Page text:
FOR IMMEDIATE RELEASE
April 25, 2018
HAMILTON – A new case study of end-of-life care in Hamilton has found that the city’s “current infrastructure is not enough to handle the future needs of palliative care as the ‘silver tsunami’ of baby boomers draws near.” According to the study by Cardus senior researcher Doug Sikkema, Hamilton already has just 91 long-term care beds per thousand senior citizens. On average in any given month, there is a list of 762 patients waiting for a long-term care bed – where many Hamilton residents receive end-of-life care.
“When it comes to end-of-life care in Hamilton there is still a significant gap between what we need and what we have,” says Sikkema in the case study.
The study also found that while improving health infrastructure is important, it is insufficient on its own. Based on interviews with key stakeholders involved in palliative and end-of-life care in Hamilton, the report notes that the city needs:
- Community-based end-of-life care that involves more than just medical professionals providing for the needs of the dying. This would give natural caregivers, such as family, friends, and faith communities, a larger role in helping those nearing the end of their lives.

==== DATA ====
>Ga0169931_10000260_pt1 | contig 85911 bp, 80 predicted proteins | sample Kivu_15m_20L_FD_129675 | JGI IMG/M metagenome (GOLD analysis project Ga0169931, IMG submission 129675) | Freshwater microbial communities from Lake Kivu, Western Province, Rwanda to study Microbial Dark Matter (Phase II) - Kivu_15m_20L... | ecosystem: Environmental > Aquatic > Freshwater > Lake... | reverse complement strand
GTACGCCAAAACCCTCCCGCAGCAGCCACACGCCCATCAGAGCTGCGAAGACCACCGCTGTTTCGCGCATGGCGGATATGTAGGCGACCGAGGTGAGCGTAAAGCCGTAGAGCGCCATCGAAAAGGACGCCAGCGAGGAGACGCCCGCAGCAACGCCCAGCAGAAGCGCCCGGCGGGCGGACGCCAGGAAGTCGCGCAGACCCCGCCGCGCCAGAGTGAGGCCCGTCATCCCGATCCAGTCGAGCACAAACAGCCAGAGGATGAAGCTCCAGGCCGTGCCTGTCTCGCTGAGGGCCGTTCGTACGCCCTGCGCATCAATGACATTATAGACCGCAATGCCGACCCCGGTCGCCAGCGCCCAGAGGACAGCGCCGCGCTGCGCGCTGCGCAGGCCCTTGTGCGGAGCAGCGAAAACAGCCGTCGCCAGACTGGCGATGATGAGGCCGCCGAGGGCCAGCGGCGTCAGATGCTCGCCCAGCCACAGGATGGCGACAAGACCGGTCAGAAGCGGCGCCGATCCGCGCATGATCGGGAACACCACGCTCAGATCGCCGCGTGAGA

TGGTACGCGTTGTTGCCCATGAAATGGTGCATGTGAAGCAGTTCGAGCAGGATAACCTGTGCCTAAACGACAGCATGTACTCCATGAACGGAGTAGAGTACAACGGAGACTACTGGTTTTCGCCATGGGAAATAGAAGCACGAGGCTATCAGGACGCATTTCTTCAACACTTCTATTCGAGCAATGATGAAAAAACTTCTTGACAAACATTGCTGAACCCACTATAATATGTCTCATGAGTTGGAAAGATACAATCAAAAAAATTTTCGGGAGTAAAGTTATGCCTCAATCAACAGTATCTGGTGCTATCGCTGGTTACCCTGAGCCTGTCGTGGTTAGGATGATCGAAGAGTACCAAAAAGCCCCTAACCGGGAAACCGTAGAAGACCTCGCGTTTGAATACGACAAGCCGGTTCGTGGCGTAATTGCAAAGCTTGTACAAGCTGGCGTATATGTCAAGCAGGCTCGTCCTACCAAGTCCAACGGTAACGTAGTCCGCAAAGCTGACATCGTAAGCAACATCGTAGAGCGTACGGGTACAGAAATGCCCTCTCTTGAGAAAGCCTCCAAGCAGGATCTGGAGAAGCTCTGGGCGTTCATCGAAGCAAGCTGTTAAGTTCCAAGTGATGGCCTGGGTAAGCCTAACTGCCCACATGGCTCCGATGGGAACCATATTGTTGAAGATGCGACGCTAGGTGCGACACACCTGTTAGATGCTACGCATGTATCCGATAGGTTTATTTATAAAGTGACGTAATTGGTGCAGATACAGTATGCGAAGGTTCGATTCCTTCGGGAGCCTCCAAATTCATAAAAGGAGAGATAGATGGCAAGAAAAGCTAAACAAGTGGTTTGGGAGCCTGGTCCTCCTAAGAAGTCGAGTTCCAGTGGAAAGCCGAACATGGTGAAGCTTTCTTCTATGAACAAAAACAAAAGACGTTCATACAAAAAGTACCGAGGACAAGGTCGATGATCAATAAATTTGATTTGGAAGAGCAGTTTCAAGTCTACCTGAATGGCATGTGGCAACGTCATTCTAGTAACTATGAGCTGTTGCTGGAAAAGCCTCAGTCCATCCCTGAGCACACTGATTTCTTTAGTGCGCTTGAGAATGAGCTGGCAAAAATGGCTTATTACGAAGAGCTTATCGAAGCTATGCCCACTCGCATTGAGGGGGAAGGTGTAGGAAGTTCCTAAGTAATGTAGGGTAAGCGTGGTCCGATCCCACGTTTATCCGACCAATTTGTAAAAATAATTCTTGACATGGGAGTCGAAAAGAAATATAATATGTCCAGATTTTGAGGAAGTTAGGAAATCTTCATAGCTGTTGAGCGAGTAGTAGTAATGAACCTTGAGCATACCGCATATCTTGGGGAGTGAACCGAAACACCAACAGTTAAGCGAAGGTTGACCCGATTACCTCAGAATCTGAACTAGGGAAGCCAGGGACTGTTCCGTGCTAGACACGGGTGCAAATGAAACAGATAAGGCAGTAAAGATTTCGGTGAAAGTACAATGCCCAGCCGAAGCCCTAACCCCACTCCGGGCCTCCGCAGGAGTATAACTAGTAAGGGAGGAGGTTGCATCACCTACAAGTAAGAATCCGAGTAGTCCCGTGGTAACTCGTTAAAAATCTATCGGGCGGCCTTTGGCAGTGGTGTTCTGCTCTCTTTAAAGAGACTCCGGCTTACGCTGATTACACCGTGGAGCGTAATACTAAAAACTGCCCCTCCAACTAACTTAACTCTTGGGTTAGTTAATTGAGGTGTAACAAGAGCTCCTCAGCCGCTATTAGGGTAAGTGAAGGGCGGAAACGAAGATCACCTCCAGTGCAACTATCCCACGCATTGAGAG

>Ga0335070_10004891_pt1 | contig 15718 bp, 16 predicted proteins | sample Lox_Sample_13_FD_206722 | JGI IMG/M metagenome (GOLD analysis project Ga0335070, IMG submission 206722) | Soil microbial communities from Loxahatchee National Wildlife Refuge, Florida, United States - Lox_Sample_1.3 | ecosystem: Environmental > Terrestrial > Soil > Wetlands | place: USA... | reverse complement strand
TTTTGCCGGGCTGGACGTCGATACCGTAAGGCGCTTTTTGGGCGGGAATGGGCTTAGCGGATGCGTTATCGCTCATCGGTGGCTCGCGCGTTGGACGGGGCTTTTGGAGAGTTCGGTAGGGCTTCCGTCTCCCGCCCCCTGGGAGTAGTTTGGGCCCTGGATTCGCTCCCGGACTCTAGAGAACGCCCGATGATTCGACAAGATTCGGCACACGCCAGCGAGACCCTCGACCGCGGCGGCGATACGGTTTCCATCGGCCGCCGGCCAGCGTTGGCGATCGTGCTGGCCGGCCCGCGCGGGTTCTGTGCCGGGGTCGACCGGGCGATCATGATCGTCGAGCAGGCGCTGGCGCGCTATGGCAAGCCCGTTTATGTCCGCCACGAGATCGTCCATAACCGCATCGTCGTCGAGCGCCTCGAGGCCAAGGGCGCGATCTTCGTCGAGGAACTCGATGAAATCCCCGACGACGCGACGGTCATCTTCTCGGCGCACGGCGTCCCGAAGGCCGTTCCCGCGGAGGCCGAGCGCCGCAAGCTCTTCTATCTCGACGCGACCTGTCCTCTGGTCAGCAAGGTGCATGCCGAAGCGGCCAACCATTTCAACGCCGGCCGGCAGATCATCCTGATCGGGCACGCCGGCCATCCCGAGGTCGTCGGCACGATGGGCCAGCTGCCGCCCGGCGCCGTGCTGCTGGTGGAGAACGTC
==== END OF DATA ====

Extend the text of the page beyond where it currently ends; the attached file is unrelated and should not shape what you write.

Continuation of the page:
- Better coordination between the medical profession and other end-of-life care providers, such as hospices, home-care helpers, or community organizations. This would allow a seamless transition toward end-of-life support.
- A cultural transformation in how we think about, prepare for, and talk about death. This would allow for better advanced planning and preparation for the end of life.
The Hamilton case study, and a companion study looking at the City of Ottawa, were released during two panel discussions on the evening of 24 April at McMaster Innovation Park. The panel discussions involved Dr. Joshua Shadd, Director of the Division of Palliative Care at McMaster University, Clare Freeman, Director of The Bob Kemp Hospice, and Rev. Dr. Bill DeJong, Pastor of Blessings Church, as well as MPPs John Fraser, France Gélinas, and Sam Oosterhoff discussing political responses to the need for better end-of-life care.
Cardus – Director of Communications